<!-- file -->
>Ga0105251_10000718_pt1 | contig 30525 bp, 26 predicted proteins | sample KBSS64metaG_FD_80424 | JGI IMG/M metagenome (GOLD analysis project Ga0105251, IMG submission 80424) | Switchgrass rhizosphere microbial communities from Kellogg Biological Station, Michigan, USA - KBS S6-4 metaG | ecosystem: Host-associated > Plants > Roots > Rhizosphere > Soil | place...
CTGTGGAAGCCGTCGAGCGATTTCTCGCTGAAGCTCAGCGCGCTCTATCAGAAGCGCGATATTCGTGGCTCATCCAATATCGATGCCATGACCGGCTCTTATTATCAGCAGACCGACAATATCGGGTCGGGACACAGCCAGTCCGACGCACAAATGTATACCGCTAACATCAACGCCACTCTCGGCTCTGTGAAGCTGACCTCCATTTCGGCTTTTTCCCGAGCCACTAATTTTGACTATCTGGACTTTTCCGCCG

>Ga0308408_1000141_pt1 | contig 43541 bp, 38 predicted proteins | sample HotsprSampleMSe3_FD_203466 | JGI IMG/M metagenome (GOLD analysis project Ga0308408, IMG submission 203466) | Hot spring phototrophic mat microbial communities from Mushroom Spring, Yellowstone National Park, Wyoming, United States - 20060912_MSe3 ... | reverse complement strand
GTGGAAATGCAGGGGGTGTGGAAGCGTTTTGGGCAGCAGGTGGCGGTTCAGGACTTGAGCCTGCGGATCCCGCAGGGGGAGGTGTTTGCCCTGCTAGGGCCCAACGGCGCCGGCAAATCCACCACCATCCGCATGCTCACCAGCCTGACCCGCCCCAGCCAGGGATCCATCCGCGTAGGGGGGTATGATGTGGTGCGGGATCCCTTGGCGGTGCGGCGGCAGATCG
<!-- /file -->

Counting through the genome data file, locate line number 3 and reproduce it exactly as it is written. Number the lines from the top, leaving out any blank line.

>Ga0308408_1000141_pt1 | contig 43541 bp, 38 predicted proteins | sample HotsprSampleMSe3_FD_203466 | JGI IMG/M metagenome (GOLD analysis project Ga0308408, IMG submission 203466) | Hot spring phototrophic mat microbial communities from Mushroom Spring, Yellowstone National Park, Wyoming, United States - 20060912_MSe3 ... | reverse complement strand